Our hours of service are 7am to 9pm seven days a week and all holidays. If your pet has special needs and requires visits outside these hours please call to have us schedule a specific time. Visits outside our service hours have a $2.00 surcharge which is passed on to the pet sitter. All major holiday visits have a $3-$5 surcharge added.

Simply hover over the time of day to see the hours covered. In this screen shot the Morning time frame is displayed as 7am - 9am. This means we will come during those hours and we will stay for a 20 to 45 minute block of time based on your selected service type, above.

Dogs who need to go outside to potty and pets on time sensitive medication are visited first.

Mornings are the busiest time frame. We ask that if your pet doesn't need breakfast or let out in the morning you choose Midday so we can visit when convenient to our travels. This is handy for cats and outdoor dogs who are on one visit daily.


  • Select the pets we will be visiting


All Pets is the default selection and you can leave it at that unless only certain pets will be home.

Let's say one of your pets will be staying with your neighbor to play with their dogs. Select the pets that will be staying home.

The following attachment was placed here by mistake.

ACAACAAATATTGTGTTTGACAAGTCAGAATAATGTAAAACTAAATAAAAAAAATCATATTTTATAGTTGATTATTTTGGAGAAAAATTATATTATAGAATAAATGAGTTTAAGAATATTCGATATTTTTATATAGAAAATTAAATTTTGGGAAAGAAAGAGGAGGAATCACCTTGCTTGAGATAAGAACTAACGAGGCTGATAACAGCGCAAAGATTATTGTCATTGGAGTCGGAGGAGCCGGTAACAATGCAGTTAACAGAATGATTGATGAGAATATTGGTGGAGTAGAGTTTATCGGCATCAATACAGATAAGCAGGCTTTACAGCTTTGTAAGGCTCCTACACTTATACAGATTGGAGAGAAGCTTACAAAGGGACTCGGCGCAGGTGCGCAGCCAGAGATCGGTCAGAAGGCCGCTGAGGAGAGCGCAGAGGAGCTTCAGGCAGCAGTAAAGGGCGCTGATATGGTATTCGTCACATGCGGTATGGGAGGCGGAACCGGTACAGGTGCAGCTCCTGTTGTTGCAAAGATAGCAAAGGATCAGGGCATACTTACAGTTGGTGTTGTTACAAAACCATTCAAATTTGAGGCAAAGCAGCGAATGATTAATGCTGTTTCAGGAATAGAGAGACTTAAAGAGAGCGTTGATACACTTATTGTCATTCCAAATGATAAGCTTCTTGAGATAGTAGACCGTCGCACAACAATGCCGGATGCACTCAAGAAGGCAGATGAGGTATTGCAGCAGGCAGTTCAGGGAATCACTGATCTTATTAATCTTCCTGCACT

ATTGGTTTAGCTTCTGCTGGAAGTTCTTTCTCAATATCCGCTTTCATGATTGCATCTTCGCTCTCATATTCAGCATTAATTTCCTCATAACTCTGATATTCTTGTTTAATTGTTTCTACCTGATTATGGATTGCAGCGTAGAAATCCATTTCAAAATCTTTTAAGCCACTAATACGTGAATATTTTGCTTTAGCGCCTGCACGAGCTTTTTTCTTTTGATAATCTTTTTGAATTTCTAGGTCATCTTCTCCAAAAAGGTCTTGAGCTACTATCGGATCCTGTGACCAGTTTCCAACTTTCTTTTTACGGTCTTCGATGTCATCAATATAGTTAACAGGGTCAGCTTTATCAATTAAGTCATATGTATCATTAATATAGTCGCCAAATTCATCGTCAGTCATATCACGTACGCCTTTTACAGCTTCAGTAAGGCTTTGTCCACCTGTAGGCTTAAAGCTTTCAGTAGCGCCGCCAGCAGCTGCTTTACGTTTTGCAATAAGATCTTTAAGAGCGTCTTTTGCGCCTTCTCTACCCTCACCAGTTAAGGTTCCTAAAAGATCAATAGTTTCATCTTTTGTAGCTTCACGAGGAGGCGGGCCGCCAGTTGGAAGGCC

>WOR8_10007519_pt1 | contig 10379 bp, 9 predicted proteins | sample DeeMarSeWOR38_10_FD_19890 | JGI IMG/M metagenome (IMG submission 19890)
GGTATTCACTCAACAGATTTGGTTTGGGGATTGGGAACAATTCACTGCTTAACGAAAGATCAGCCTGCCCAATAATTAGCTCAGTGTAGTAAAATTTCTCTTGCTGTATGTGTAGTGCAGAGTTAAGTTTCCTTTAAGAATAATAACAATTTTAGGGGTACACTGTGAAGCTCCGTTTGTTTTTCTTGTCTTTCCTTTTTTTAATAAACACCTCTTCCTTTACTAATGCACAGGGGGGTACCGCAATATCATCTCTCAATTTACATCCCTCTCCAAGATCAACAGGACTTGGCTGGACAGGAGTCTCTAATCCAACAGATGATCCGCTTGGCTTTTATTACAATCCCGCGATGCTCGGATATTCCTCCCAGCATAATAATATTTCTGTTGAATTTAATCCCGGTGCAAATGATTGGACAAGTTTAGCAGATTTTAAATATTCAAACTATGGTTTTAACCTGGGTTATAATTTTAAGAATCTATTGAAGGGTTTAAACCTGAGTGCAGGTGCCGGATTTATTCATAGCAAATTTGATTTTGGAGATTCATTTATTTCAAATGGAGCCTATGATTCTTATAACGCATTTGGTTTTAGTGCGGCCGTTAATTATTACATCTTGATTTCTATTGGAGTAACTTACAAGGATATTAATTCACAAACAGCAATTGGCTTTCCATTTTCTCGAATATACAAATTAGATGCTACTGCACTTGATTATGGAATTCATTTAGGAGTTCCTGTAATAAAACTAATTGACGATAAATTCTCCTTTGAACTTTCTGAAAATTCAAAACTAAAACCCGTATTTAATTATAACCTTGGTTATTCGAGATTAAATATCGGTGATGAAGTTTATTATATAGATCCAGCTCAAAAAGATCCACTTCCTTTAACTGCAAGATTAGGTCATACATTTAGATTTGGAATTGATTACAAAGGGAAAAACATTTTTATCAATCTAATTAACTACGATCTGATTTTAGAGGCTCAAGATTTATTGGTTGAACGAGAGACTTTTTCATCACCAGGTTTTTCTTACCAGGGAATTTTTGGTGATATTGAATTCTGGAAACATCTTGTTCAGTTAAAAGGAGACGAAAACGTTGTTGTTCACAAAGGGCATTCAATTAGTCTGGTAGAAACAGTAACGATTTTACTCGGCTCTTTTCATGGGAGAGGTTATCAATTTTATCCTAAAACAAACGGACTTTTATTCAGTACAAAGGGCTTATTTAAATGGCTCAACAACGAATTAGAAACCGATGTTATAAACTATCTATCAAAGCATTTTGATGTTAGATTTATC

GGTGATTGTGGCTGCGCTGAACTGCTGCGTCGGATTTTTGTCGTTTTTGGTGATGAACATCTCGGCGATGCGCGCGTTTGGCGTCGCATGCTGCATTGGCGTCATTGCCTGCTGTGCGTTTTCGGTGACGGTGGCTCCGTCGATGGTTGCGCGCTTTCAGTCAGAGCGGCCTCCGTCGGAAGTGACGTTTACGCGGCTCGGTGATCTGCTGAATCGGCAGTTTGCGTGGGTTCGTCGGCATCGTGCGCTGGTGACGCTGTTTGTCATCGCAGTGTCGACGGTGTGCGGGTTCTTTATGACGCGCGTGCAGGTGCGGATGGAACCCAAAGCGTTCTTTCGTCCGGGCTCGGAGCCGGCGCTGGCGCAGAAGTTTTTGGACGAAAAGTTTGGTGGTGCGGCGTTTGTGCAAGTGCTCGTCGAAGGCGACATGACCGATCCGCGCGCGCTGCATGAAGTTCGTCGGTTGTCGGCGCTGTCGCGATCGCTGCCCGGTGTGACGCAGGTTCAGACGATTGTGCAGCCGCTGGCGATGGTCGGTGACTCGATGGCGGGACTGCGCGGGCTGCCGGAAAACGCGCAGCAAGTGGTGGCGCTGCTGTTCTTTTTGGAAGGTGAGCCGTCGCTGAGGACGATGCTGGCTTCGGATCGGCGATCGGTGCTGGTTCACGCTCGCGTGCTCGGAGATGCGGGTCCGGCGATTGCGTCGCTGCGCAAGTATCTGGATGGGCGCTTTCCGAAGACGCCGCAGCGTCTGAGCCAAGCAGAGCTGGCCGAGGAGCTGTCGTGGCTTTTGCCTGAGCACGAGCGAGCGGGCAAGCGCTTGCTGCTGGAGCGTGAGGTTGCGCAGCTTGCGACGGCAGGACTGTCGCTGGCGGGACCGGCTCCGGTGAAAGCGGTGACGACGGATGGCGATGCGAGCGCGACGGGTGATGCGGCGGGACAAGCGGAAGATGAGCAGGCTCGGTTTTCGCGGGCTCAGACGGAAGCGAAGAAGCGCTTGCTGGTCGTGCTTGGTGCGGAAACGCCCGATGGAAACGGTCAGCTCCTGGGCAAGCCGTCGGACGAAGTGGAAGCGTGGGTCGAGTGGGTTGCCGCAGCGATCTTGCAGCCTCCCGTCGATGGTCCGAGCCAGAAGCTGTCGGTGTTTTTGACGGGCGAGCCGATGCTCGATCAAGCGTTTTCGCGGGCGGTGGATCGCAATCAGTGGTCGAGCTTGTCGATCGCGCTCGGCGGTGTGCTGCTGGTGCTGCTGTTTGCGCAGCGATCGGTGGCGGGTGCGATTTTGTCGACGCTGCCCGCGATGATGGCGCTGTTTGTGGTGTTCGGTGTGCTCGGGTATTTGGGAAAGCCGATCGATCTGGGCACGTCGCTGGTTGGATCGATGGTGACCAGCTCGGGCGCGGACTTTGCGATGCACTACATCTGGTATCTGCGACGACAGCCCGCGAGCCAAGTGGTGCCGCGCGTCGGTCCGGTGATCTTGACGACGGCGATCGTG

Or maybe you are taking a dog to the dog show and the others are staying home.

Please let us know which pets we will be watching if it isn't everyone. That way we won't be frantically searching for your missing baby! This will cause us great stress as we try to reach you to tell you we can't find Jake who is peacefully snoozing in the hotel with you.




  • Now you are Done OR you can add another service for this date.


If you only need one visit on this date click Done

If you need another visit or service click Add a Service. This can be to add an afternoon potty break, a dinner pet sitting visit and/or a bed time potty break. You may even want a trip to the groomer added on a special day.